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Iii.]   ORIGIN OF TASTE FOR SCIENCE.   223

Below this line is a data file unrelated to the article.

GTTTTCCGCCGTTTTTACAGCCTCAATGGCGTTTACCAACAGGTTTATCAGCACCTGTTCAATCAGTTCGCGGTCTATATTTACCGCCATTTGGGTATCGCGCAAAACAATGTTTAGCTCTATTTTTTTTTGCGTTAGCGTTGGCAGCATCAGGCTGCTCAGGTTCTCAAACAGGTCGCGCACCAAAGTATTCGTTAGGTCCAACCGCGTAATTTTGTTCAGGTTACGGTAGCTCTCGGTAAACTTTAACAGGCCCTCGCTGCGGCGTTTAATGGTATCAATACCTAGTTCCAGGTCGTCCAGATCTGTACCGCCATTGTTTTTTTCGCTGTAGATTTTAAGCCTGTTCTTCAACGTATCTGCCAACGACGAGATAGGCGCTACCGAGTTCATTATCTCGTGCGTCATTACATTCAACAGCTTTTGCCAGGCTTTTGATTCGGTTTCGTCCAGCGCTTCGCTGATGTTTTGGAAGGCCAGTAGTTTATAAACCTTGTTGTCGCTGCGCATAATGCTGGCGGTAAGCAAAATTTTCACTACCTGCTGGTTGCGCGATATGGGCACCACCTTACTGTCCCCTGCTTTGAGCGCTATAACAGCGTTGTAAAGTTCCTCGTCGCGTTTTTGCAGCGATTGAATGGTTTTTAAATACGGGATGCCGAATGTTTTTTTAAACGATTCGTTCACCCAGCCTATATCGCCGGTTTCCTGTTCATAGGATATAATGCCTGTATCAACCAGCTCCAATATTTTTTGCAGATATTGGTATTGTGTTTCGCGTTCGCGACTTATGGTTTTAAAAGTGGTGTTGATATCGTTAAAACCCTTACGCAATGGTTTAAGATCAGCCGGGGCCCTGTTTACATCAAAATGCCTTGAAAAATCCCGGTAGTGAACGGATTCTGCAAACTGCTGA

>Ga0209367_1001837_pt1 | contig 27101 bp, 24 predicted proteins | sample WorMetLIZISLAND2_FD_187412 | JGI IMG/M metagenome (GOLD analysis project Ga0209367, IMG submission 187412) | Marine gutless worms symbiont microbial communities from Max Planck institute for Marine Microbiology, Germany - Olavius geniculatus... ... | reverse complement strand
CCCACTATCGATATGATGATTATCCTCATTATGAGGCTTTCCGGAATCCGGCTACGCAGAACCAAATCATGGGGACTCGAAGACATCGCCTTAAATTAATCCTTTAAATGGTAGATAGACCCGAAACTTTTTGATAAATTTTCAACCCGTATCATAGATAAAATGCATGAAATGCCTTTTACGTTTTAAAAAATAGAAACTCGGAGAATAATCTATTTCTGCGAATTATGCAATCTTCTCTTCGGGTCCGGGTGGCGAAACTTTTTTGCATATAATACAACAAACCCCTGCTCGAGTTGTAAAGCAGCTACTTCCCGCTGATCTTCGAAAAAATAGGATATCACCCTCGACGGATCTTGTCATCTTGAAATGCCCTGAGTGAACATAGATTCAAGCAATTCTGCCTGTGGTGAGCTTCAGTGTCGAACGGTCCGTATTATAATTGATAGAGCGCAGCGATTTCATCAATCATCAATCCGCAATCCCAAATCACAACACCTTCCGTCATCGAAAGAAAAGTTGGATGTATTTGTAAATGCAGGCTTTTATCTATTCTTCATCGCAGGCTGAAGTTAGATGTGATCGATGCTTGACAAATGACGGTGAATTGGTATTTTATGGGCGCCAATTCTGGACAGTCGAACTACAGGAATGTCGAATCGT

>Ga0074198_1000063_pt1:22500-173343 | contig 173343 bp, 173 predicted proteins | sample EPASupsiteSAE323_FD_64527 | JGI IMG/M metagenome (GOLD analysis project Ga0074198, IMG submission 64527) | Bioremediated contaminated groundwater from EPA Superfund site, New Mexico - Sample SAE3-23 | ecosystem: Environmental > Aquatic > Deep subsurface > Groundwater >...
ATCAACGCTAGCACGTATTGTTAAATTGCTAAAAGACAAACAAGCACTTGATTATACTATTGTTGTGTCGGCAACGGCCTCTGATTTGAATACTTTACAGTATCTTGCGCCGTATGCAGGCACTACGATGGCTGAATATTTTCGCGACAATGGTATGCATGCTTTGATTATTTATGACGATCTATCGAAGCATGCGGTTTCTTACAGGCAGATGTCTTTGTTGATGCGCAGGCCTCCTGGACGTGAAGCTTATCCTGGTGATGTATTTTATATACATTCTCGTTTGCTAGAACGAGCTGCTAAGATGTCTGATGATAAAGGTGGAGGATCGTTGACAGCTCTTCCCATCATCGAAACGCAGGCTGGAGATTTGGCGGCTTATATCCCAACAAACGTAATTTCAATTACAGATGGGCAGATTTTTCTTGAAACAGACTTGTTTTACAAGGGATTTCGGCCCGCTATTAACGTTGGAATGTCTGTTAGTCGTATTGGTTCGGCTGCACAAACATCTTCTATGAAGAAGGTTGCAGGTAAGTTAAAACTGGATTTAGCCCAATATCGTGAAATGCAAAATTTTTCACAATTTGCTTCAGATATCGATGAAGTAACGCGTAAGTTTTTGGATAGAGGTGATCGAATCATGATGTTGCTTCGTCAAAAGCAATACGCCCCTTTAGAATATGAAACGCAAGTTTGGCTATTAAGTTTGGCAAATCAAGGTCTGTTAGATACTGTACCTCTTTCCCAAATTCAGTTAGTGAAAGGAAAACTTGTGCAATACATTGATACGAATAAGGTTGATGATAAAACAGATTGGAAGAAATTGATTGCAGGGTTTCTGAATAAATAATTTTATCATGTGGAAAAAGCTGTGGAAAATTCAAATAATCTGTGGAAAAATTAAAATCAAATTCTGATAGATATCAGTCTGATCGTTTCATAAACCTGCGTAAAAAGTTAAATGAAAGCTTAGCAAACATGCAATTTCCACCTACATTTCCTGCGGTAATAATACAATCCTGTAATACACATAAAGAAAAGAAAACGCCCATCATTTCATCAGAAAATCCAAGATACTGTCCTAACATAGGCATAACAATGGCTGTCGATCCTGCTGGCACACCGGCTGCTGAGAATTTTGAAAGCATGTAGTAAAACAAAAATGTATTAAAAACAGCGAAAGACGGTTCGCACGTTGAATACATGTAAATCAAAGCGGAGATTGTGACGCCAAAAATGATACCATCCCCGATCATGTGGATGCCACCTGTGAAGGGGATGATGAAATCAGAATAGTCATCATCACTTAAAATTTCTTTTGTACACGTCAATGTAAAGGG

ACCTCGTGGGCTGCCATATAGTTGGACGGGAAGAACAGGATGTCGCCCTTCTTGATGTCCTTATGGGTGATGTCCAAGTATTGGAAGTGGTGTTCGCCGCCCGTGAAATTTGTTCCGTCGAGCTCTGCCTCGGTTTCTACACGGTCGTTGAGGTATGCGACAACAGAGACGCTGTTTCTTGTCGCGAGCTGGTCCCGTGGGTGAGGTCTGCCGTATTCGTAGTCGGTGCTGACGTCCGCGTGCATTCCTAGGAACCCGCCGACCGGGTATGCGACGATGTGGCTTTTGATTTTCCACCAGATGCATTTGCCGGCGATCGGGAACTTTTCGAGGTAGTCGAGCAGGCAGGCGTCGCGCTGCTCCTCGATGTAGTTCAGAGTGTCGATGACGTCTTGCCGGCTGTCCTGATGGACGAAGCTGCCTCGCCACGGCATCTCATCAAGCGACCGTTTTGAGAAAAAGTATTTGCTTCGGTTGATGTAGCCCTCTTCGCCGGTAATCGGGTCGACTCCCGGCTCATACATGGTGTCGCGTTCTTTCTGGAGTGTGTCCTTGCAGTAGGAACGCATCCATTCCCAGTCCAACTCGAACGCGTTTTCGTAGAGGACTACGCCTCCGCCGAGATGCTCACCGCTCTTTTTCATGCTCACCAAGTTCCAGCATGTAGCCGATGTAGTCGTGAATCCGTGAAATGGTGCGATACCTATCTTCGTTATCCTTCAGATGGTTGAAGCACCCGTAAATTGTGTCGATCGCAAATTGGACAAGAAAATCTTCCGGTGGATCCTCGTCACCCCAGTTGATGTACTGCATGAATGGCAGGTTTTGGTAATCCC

though we cannot increase the national store, we need not waste it, as we do -now. Every instance in which a man having an aptitude to succeed in science, is tempted by circumstances which might be controlled, to occupy himself with subjects of less national value, is a public calamity. Aptitudes and tastes for occupations which enrich the thoughts and productive powers of man are as much articles of national wealth as coal and iron, and their waste is as reprehensible. Educational monopolies which offer numerous and great prizes for work of other descriptions, have caused enormous waste of scientific ability, by inducing those who might have succeeded in science, to spend their energies with small effect on uncongenial occupations. When a pursuit is instinctive and the will is untaxed, an immense amount, of work may be accomplished with ease. Witness, to take an extreme case, the sustained action of the wholly involuntary muscles. The heart does its work unceasingly, from birth to death ; and it is no light work, but such as the arm, working a pump-handle, would soon weary of maintaining ;